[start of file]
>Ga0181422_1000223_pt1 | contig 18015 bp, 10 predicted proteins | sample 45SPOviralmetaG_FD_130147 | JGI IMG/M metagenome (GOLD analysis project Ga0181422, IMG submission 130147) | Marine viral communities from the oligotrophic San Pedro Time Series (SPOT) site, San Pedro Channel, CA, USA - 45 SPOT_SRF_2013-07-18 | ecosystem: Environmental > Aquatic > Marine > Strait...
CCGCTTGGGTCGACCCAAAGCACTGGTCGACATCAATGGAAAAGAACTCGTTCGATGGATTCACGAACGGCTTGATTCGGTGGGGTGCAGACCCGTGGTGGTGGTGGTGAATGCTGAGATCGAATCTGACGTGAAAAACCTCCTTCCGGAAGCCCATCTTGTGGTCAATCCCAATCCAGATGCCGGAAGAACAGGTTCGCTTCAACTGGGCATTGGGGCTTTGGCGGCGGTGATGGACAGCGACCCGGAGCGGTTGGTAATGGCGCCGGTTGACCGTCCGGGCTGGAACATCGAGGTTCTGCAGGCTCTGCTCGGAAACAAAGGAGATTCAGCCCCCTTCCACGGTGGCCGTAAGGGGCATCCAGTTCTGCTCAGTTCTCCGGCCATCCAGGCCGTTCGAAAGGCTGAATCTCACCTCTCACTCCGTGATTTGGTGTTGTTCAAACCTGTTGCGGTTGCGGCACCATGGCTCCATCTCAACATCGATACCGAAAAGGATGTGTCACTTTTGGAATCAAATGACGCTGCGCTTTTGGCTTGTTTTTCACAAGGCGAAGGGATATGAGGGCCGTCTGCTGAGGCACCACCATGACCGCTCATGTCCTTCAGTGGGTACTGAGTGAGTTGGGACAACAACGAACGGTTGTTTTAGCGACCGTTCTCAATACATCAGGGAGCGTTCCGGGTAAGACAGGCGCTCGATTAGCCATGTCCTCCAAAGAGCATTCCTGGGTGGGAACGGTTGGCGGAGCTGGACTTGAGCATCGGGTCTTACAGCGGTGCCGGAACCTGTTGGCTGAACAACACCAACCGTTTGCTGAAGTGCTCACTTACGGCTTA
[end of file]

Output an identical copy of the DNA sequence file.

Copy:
>Ga0181422_1000223_pt1 | contig 18015 bp, 10 predicted proteins | sample 45SPOviralmetaG_FD_130147 | JGI IMG/M metagenome (GOLD analysis project Ga0181422, IMG submission 130147) | Marine viral communities from the oligotrophic San Pedro Time Series (SPOT) site, San Pedro Channel, CA, USA - 45 SPOT_SRF_2013-07-18 | ecosystem: Environmental > Aquatic > Marine > Strait...
CCGCTTGGGTCGACCCAAAGCACTGGTCGACATCAATGGAAAAGAACTCGTTCGATGGATTCACGAACGGCTTGATTCGGTGGGGTGCAGACCCGTGGTGGTGGTGGTGAATGCTGAGATCGAATCTGACGTGAAAAACCTCCTTCCGGAAGCCCATCTTGTGGTCAATCCCAATCCAGATGCCGGAAGAACAGGTTCGCTTCAACTGGGCATTGGGGCTTTGGCGGCGGTGATGGACAGCGACCCGGAGCGGTTGGTAATGGCGCCGGTTGACCGTCCGGGCTGGAACATCGAGGTTCTGCAGGCTCTGCTCGGAAACAAAGGAGATTCAGCCCCCTTCCACGGTGGCCGTAAGGGGCATCCAGTTCTGCTCAGTTCTCCGGCCATCCAGGCCGTTCGAAAGGCTGAATCTCACCTCTCACTCCGTGATTTGGTGTTGTTCAAACCTGTTGCGGTTGCGGCACCATGGCTCCATCTCAACATCGATACCGAAAAGGATGTGTCACTTTTGGAATCAAATGACGCTGCGCTTTTGGCTTGTTTTTCACAAGGCGAAGGGATATGAGGGCCGTCTGCTGAGGCACCACCATGACCGCTCATGTCCTTCAGTGGGTACTGAGTGAGTTGGGACAACAACGAACGGTTGTTTTAGCGACCGTTCTCAATACATCAGGGAGCGTTCCGGGTAAGACAGGCGCTCGATTAGCCATGTCCTCCAAAGAGCATTCCTGGGTGGGAACGGTTGGCGGAGCTGGACTTGAGCATCGGGTCTTACAGCGGTGCCGGAACCTGTTGGCTGAACAACACCAACCGTTTGCTGAAGTGCTCACTTACGGCTTA